You can choose a provider to manage and host your developer portal, such as PantheonAcquiaor another provider. For more information on working with Pantheon to host your Drupal 8 developer portal, see Pantheon powers Apigee Drupal-based Developer Portals.
Exposing Your API in Drupal 8
For more information on working with Acquia to host your Drupal 8 developer portal, see Apigee and Acquia partner together to deliver development portals. The following table summarizes the Drupal 8 projects that are available for use with Apigee, and their corresponding Drupal release stage and GitHub Issue Queue for reporting issues. Contributions are appreciated, as outlined in the contribution guidelines for each project.
Except as otherwise noted, the content of this page is licensed under the Creative Commons Attribution 4. For details, see the Google Developers Site Policies. Apigee Edge Private Cloud Latest v4.
Earlier Versions v4.6605s software download
Latest v1. Apigee Edge. Manage API products. Manage developers and apps. Manage specs. Build your portal. Build your integrated portal. Get started. Build and publish your portal. Manage developer programs. Build your portal using the original version. Build your portal using Drupal 8.
Build your portal using Drupal 7. Configure your portal. Configure monetization. Apigee Docs. Get up and running quickly with Apigee Kickstart The fastest way to get a developer portal site up and running with Apigee Edge is to use the Apigee Developer Portal Kickstart. Get Started Instructions for installing the Kickstart distribution can be found on Drupal.
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If you're new to Drupal with version 8 don't sweat. The tutorials in this series assume you're starting from scratch. We start off with an overview of the terminology associated with the Entity system. We then look at a high level overview to see how the various components come together to form an API.Media encoder crashing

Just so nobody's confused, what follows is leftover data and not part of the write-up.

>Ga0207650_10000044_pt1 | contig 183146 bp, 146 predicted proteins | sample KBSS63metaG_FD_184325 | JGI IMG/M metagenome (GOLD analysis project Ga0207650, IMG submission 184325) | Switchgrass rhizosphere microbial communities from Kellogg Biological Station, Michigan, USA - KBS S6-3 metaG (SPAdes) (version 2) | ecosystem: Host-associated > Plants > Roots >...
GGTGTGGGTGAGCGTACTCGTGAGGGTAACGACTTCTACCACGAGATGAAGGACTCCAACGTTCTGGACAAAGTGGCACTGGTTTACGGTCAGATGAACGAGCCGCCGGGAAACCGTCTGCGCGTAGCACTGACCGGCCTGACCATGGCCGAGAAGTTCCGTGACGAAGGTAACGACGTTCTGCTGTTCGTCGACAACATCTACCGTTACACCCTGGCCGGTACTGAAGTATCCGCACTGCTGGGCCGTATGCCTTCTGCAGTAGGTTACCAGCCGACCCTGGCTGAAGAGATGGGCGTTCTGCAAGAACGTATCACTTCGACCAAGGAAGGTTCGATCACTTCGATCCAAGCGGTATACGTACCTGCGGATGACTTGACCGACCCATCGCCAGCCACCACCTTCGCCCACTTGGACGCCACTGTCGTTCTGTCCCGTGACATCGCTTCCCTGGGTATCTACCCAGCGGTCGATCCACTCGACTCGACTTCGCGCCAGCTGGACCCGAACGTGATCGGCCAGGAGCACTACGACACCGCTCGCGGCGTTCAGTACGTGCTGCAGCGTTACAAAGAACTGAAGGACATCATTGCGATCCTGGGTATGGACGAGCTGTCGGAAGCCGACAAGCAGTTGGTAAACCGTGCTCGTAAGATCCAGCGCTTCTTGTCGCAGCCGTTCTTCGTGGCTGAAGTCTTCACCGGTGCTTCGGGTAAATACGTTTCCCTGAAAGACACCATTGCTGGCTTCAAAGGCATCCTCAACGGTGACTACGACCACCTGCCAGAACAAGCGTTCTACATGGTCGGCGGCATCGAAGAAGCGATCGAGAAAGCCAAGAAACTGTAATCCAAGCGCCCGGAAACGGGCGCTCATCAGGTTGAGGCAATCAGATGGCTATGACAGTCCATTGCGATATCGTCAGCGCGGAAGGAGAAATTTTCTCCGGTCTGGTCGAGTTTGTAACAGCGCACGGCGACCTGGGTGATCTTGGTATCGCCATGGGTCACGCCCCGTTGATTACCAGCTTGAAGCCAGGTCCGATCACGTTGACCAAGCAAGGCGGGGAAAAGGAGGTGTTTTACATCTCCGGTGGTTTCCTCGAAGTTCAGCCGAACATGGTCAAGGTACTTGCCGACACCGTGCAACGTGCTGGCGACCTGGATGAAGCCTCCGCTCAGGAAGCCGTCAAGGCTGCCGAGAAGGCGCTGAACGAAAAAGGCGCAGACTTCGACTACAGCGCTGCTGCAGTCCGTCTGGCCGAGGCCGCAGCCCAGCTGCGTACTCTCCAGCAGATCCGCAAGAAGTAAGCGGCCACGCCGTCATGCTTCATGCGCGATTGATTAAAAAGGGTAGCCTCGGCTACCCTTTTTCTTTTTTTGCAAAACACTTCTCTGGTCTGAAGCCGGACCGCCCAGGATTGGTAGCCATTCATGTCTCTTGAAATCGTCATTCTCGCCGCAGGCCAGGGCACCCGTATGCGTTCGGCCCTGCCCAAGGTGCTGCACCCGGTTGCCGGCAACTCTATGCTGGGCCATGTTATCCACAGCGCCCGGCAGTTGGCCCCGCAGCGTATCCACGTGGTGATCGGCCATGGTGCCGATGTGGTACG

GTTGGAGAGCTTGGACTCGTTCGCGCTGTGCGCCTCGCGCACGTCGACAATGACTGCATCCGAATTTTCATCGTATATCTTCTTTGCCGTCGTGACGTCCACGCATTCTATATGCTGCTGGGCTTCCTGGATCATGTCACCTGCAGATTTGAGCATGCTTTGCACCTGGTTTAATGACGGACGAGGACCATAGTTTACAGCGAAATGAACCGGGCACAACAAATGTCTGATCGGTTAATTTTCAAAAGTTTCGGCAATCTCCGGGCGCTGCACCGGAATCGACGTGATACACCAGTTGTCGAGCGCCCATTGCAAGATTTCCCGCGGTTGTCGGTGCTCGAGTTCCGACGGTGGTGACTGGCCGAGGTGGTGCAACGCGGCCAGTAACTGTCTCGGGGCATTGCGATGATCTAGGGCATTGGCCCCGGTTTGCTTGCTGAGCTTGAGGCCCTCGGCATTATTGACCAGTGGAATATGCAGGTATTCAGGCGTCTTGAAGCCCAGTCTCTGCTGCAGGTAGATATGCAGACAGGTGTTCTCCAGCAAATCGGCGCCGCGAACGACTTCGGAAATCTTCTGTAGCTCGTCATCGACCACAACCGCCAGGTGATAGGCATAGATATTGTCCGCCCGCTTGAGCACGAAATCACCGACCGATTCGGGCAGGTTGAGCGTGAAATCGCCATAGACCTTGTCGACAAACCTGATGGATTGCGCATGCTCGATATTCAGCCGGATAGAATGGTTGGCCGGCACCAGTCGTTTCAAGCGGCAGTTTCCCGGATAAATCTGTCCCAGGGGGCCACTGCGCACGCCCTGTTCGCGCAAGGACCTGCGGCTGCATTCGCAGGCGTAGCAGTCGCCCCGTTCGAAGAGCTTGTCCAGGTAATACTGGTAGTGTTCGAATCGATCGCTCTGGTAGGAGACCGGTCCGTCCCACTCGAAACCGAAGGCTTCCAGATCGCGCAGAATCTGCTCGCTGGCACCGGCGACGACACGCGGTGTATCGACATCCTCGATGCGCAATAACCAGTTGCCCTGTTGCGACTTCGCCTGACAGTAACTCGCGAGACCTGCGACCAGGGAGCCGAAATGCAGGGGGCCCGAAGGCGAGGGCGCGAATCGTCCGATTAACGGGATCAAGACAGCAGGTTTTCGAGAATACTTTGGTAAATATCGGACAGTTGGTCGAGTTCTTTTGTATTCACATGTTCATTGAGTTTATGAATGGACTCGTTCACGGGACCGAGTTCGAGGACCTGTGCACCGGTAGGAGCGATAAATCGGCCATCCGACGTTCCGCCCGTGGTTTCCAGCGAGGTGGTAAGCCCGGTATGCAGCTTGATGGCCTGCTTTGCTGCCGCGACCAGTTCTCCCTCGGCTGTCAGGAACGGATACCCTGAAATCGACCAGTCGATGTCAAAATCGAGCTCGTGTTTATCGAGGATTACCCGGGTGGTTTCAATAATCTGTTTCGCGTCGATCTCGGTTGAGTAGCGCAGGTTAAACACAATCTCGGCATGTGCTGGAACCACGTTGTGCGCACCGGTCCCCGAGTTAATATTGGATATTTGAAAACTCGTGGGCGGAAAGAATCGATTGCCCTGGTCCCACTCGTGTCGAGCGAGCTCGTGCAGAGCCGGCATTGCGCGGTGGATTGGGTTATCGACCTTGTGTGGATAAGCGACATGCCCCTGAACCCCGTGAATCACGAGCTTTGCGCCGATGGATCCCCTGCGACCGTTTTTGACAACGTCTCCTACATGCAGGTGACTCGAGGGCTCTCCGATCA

Our configuration management series already has tutorials on Configuration Entitiesbut in this series we introduce how to construct your own custom content entity. We will also take time to learn how entities can be created, read, updated and deleted programmatically from elsewhere in our code as well as how to use the Entity query service to identify entities matching particular conditions.
This series also includes tutorials on the Entity systems' other hooks, and more about how you can interact with existing entity implementations. When learning Drupal development, it won't be long before you encounter the word "entity" and the Entity API. But what are entities in Drupal? How can you use them to build your site?
This tutorial will explain Drupal's Entity system from a high level. We'll look at the main problems the Entity system solves, and define the key terms you'll encounter when working with Entities. In case you're already familiar with Drupal's entity system, we'll also take a brief look at the key changes introduced in Drupal 8.
Entities are the building blocks that make up just about everything on a Drupal site. Regardless of whether entities provide configuration information or content, they are absolutely crucial to Drupal's data model.
In this tutorial, we'll look at the overall class hierarchy between the various entity types to see how they're related. We'll briefly examine differences between configuration and content entities in the code that defines them. We'll also look at some of the core code required to create an entity type. In this tutorial we'll walk through the process of creating a custom content entity from scratch. We'll create each piece of code required by a new entity type.
Once our custom module and new entity type is in place, we'll also look at how we can use Drupal Console to make the process easier the next time. By the end of this lesson you'll be able to create your own custom content entity contained in a module.
In this tutorial we'll look into working with existing entities. Starting with the EntityTypeManager we will learn about the services provided by Drupal core for working with entities. We'll also discover how to perform basic CRUD Create, Read, Update, and Delete operations on different entity types and learn how to access property and field values.For a recent project, we were tasked to consume the client's internal data from a custom API.
Now, this scenario was lucky for us, the API provides a total item count of aboutbut when queried with a start date, it provides all revisions of items between then and now. The premise was that the data was to be downloaded at regular intervals, so that content editors didn't need to copy and past to keep product information up to date.